Tuesday, May 21, 2013

More concerning charts....

I continue to survey the market landscape, trying to get a better sense of just how much further this rally has to go. I've written here before that I expected a correction last month, however I obviously underestimated the magnitude of internal strength in this recent move higher, despite the many developing bearish divergences. Until a few weeks ago, I maintained a bullish outlook on the market, a stance dating back to last September. During that period, I fully detected and appreciated the impressive underlying thrust that would propel the market to new highs. But again, it's only been during these last several weeks that I've increasingly observed disturbing negative divergences, many of which I've discussed on this blog.

I will emphasize that it's very important to avoid getting seduced into a particular mindset at any point in time. Becoming "married" to a viewpoint and constantly seeking out confirmation of this view is a behavioral finance cardinal sin. I am always trying to poke holes in my current take on things, ever fearful that I might have missed something. That said I continue to uncover items that just serve to foster more concern.

For one, the market's advance as per the S&P 500 appears stretched historically:

Source: Stockcharts.com

The chart above shows the 120-day rate-of-change (ROC) in the upper inset and the S&P 500 in the lower inset. The more/less 6-month ROC is just shy of 20%, a level that in the past has identified peaks in the market.

In addition, I continue to find nagging bearish divergences.

Source: Stockcharts.com

The chart above shows the relative performance of the PowerShares S&P 500 High Beta Portfolio vs. the Power Shares S&P 500 Low Volatility Portfolio (represented by the red line), with the S&P 500 appearing behind it (black line). Admittedly, the history is short given the PowerShare funds have not been in existence all that long, but you can see that when the S&P 500 rises, higher beta stocks tend to outperform lower beta stocks as represented by the rising red line. Over the last few weeks, we have indeed seen this red line surge with the S&P 500's advance, however also note that this red line has yet to surpass its prior high achieved in February. Until the red line is able to surpass that prior high, it remains categorized as a negative divergence. You'll see I flagged such negative divergences in the past with orange lines and they do often give a decent heads-up before overall market weakness takes hold.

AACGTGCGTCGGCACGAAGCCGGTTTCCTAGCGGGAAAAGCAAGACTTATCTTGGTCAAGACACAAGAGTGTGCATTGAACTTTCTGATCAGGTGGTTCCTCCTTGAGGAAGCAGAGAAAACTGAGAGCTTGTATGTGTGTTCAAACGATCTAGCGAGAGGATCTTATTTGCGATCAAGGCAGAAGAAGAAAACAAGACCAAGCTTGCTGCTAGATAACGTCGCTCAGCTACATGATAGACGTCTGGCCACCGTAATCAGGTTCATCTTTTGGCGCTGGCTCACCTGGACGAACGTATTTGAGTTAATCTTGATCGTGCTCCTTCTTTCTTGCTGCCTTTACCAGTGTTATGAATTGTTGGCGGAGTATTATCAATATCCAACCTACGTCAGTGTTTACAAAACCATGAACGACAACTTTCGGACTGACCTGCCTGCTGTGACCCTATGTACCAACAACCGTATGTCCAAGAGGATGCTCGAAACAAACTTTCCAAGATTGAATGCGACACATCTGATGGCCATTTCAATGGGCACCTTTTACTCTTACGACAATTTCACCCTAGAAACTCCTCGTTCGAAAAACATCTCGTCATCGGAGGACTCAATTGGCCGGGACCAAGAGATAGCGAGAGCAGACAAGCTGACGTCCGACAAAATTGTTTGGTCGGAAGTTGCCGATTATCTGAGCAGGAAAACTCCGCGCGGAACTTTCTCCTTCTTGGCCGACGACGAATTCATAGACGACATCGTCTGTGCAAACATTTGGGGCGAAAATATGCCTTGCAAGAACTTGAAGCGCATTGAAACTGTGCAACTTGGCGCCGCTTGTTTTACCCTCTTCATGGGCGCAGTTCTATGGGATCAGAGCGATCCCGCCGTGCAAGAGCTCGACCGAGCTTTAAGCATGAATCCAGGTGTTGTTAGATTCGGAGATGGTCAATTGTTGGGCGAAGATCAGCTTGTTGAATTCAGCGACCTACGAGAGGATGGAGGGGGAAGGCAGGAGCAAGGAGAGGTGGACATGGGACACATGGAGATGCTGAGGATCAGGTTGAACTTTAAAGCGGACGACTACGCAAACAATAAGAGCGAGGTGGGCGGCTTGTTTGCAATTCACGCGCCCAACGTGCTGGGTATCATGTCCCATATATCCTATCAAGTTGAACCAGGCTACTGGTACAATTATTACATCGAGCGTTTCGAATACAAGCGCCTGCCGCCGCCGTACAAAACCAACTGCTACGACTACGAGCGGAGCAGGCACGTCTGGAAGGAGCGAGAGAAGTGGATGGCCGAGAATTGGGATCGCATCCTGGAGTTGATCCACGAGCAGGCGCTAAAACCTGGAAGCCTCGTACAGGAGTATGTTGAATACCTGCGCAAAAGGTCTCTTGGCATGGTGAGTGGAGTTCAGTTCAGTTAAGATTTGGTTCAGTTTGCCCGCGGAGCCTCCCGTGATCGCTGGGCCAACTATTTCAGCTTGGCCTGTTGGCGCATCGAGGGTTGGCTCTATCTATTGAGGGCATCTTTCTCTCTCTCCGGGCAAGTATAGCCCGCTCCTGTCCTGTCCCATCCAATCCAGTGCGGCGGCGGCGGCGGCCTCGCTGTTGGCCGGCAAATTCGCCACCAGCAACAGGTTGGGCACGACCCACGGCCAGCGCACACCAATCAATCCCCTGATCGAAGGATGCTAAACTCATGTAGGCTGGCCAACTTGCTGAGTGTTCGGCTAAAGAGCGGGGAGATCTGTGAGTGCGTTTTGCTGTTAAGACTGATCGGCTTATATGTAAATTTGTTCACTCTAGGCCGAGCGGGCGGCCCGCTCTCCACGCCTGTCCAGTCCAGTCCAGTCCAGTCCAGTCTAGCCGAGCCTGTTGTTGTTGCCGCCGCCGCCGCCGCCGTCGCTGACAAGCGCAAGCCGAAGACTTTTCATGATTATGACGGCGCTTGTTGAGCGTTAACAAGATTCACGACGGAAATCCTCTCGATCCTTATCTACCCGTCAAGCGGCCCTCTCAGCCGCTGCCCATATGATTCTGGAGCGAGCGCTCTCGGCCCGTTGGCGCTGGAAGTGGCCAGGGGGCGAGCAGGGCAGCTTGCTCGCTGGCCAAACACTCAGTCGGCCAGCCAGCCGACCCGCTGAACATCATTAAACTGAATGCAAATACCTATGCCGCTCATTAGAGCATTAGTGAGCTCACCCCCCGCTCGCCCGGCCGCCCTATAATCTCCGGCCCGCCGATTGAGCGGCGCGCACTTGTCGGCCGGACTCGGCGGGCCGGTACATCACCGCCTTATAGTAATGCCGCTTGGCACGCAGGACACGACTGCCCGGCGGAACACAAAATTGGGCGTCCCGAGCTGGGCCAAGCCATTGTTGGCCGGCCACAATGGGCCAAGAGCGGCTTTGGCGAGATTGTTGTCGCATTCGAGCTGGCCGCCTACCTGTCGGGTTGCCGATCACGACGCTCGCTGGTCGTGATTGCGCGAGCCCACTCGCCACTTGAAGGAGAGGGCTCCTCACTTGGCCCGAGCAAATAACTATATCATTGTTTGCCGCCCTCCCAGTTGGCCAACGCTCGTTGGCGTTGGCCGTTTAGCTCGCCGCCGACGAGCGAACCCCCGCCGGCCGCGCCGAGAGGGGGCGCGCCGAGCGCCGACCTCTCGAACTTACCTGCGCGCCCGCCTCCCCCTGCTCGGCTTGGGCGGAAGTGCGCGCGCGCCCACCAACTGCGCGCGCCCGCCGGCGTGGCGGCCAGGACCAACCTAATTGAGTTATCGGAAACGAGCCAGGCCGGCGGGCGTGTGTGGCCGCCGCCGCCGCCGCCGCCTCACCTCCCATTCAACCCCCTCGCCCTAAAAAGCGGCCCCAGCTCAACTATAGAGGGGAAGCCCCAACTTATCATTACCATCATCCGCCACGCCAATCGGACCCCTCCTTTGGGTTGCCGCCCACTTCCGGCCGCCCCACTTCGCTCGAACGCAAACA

Finally, I found the following chart to be very interesting, and possibly alarming.

Source: Stockcharts.com

The weekly chart in the middle shows the relative performance of the TSX Venture Index versus the TSX Composite (represented by the red line), with the S&P 500 overlaid in the background (black line). The TSX Venture Index is comprised of 500 small- and micro-cap Canadian stocks, compared to Canada's TSX Composite which is primarily a large-cap index. The Canadian equity market in general is heavily natural resource-oriented as the country is dominated by energy and mining companies. As a result, Canada's economic fate is very much dependent on and sensitive to the global economy.

Over time, the return of the TSX Venture/TSX Composite ratio has tended to move in tandem with the S&P 500. If anything, the red line has frequently led moves in the S&P 500 with it rising well ahead of the S&P 500 low in late 2002, peaking in 2006 before the S&P 500 peak a year later, and bottoming in late 2008 a few months before the S&P 500 low in March 2009. And yet since the start of 2012, there has developed a massive divergence between the red and black lines. Note also that in the past, when the TSI indicator and Stochastic Oscillator have registered oversold levels -- as is the case now -- the S&P 500 has typically been at a significant low. That does not appear to be the case this time around.

I don't wish to overstate the relationship between the TSX Venture/TSX Composite and the S&P 500 as I'm certainly aware of what has occurred with smaller-cap mining stocks, no doubt severely depressing the relative performance of the TSX Venture Index. However, it is a relationship that has broken down completely over the last year or so and I felt it was worth mentioning, do with it what you will. 

As I've strongly suggested of late, I remain wary and cautious about the market's recent leg higher.

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